You probably have noticed, that many bicycles have progressively been equipped with wider, knobbier, fatter tires over the years. Mountain bikes specifically now have some of the widest tires we have ever seen, and the growing popularity of fat-tire bikes makes this growing trend even more obvious.

In this article, we are going to talk about the benefits, and even the drawbacks of this growing trend, and if you should think about adding fatter tires to your bicycle.

Bicycles have gotten fatter, and wider tires for quite a few reasons. Primarily, they are used so that you have more contact with the grounds. However, benefits also include the ability to air down your tires at a moment’s notice, you can have knobbier tires, and you don’t have to have suspension to still have a comfortable ride.

1. Wider tires have more contact with the ground

This results in more traction. This is especially beneficial when riding on loose surfaces, like sand, mud, or even snow. Wider tires can also help you float over these types of surfaces better than narrower ones which tend to sink more.

And if you are looking for even more traction, you can always add studs to your fat tires for winter riding conditions .

If you are looking for a more comfortable ride fat tires can also help with that. The increased contact patch of fat tires helps to absorb vibrations from the road, giving you a smoother ride.

2. You can air down your tires without worry

This is another big advantage, especially for mountain bikers. When you air down your tires (letting some of the air out to achieve a softer ride), they will still have plenty of volumes and will not bottom out as easily as narrower tires would.

This can help you maintain control and traction on rougher terrain. Now, if you are riding on the road, you might not want to air down your tires as much as you would for off-road riding. This is something that can easily be changed and adjusted at a moment’s notice with a good, portable, bicycle pump.

3. More knobs can be installed on the tires

This is especially beneficial for mountain biking as well because more knobs provide a better grip on slippery roots and rocks. More knobs also mean that the tire can be used for a longer period before it needs to be replaced.

Having knobby tires, and the additional surface area that we talked about earlier also allows the tire to grip better in corners.

4. You don’t need suspension

Fatter tires can take impact considerably better than other types of tires, because of this, you don’t need a suspension on your bike to achieve a smooth ride.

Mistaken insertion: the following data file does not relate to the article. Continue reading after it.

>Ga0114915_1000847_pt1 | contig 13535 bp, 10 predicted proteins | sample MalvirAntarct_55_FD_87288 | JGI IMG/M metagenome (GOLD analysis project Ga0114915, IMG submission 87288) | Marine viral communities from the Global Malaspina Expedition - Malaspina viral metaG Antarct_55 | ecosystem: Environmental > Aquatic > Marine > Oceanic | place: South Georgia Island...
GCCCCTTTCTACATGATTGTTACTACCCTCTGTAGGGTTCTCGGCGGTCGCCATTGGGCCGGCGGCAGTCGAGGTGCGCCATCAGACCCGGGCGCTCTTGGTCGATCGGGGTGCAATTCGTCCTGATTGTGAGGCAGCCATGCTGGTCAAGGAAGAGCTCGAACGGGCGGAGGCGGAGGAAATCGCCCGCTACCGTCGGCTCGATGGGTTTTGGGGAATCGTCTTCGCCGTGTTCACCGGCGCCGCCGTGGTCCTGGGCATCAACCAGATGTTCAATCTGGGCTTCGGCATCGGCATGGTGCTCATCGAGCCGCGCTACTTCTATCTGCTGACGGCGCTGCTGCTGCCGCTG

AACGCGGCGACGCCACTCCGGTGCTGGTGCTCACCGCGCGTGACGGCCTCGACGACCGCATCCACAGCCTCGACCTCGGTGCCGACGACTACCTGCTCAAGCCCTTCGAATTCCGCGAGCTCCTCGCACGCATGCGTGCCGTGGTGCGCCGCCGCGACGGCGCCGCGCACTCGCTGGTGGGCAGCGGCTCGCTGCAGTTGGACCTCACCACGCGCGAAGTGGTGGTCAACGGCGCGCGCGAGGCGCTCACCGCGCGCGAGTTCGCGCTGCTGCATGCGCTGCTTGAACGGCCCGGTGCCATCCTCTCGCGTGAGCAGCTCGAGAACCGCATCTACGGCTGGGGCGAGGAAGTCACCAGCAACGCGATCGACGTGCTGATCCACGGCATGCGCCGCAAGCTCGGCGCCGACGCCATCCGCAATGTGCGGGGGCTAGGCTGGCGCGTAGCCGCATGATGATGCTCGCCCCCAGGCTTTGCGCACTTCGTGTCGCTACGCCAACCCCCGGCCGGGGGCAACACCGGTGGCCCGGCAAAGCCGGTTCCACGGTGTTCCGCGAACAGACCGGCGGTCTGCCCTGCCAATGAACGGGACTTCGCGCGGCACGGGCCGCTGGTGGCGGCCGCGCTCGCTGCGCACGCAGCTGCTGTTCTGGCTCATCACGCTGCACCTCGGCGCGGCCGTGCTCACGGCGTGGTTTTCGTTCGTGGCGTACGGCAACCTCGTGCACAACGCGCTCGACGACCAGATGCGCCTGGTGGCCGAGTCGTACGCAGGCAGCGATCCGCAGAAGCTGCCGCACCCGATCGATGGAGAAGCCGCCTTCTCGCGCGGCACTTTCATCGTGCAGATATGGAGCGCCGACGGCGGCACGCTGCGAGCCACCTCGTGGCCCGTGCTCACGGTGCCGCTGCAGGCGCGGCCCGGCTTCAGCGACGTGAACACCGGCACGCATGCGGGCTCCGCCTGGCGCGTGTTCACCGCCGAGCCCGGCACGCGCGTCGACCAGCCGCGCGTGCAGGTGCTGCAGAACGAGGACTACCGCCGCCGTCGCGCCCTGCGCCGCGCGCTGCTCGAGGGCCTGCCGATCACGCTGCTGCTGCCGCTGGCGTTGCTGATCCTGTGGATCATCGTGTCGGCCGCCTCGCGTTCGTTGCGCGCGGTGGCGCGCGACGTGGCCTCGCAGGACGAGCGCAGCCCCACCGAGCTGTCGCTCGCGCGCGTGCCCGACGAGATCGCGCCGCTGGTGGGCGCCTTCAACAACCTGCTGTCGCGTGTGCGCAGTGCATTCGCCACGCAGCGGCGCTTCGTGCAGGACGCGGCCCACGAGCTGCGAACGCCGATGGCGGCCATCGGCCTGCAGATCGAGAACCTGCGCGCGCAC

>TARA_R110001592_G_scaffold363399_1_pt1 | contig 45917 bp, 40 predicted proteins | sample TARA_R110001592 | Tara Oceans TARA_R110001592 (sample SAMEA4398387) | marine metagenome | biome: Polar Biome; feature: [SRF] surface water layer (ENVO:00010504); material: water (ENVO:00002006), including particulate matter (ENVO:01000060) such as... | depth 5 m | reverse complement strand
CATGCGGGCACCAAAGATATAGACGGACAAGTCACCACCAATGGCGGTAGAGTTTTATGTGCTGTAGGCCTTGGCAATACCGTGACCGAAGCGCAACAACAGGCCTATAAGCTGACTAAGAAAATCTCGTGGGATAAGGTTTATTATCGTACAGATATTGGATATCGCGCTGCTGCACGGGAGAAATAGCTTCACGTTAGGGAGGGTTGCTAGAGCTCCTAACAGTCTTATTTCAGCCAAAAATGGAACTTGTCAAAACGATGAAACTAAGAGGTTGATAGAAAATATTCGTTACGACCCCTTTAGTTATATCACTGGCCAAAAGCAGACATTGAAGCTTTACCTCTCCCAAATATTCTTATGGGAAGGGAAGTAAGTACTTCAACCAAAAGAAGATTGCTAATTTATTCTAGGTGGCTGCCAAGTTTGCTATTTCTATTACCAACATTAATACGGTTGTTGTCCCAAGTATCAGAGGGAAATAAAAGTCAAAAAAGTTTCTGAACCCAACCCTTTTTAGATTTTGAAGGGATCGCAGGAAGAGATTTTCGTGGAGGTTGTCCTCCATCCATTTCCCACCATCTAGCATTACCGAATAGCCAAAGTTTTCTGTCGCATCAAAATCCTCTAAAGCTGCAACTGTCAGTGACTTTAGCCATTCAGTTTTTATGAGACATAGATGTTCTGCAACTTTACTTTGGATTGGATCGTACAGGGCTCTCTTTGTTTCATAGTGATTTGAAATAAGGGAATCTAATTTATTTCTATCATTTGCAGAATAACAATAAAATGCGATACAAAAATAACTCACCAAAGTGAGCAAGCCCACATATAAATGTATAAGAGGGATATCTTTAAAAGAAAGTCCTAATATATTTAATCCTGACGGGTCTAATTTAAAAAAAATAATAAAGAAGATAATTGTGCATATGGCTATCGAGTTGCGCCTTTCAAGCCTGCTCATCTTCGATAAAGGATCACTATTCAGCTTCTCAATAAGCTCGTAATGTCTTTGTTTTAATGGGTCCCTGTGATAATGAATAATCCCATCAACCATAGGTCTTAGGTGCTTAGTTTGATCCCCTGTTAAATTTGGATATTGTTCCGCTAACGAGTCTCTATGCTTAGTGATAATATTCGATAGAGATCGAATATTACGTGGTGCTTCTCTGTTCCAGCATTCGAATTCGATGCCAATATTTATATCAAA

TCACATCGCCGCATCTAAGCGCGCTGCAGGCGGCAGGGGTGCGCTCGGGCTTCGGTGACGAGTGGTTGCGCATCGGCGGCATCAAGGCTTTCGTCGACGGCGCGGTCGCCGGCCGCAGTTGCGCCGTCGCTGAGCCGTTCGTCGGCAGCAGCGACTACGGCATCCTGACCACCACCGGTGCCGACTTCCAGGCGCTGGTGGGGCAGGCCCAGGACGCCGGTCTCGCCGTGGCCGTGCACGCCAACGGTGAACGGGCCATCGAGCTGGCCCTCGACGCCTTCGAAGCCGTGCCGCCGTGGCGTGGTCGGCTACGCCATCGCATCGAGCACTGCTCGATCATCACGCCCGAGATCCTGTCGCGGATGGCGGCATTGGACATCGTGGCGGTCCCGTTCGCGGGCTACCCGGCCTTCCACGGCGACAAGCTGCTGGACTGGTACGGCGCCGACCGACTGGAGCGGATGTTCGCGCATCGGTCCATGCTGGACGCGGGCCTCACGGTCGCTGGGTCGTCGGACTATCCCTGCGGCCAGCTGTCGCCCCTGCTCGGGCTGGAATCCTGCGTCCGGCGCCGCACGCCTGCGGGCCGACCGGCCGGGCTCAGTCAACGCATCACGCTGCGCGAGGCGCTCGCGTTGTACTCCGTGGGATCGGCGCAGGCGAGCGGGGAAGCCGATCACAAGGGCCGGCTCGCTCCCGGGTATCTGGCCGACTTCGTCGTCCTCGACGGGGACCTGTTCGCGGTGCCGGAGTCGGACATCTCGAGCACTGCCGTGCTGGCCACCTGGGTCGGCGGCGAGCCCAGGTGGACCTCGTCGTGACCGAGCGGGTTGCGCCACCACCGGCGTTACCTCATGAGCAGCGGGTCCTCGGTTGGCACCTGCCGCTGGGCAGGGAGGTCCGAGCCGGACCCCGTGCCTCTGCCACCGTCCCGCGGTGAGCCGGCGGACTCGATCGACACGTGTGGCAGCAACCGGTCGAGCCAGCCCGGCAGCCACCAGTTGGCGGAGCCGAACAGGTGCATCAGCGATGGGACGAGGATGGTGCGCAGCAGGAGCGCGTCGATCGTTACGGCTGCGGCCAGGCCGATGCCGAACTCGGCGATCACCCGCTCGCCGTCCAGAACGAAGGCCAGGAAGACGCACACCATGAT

This is great news for people who are looking to save weight or just don’t want the extra complication of owning and maintaining a suspension system.

What are some downsides to fatter tires?

Of course, having fatter tires doesn’t always have just good thing! There are of course some downsides that you should be considering when you shop for your newest set of bicycles wheels and tires.

1. More rolling resistance

The wider and fatter the tire, the more rolling resistance it will have. This means that it takes more effort to get your bicycle moving, and this can be especially noticeable when riding uphill.

If you are someone that is looking at a tire with wider tires to ride as a mode of transportation, this is important to keep in mind! You might want to consider something like a gravel bike, that allows for less rolling resistance, better speed, and more comfort at those higher speeds.

2. Much heavier tires

Wider tires are also heavier than narrower ones, which again can be noticeable when you are carrying your bicycle up a hill or trying to accelerate. The wider, more knobs and more rubber that a tire has means you have to deal with considerably more weight.

Not only will this make it harder to pedal, but it will also affect your ability to carry it when needed, and be able to lift it onto your vehicle’s bike rack.

3. Fat tires can be punctured easier

The increased contact patch of fat tires also means that they are more susceptible to flats. If you think about it, the wider a tire, the more likely it is to roll over something sharp, causing damage to your tire.

To combat this, you can always ride with a tire liner or run tubeless tires. These are both great options that will help you avoid flats, while still being able to enjoy the benefits of fat tires.

Frequently Asked Questions

Is it harder to pedal a Fat tire bike ?

The extra weight of fat tires can make it harder to pedal, especially uphill. However, the increased contact patch and traction can help you maintain control and traction on rougher terrain.

Are fat tire bikes slower?

Fat tire bikes are inherently slower than most other types of bicycles on the road. Not only are they heavier, resulting in a slower pace than other bikes, they are also geared lower for off-road usage. This means that they are slower than other bikes. That said, they are much better than most other bikes with off-road conditions, snow, and more.

Is a fat bike good for trail riding?

Yes! Fat bikes are great for trail riding . This is one of the main things that fat tire bikes are great at. With their wide tires and sturdy frames, they can roll over the terrain with little to no problems.


Now that we have talked about the benefits and drawbacks of fat tires, you can make an informed decision about whether or not they are right for you. If you live in an area with lots of sand, snow, or mud, fat tires can give you the traction and floatation you need to enjoy your rides.

However, keep in mind that fat tires are heavier and have more rolling resistance, so they may not be ideal for everyone.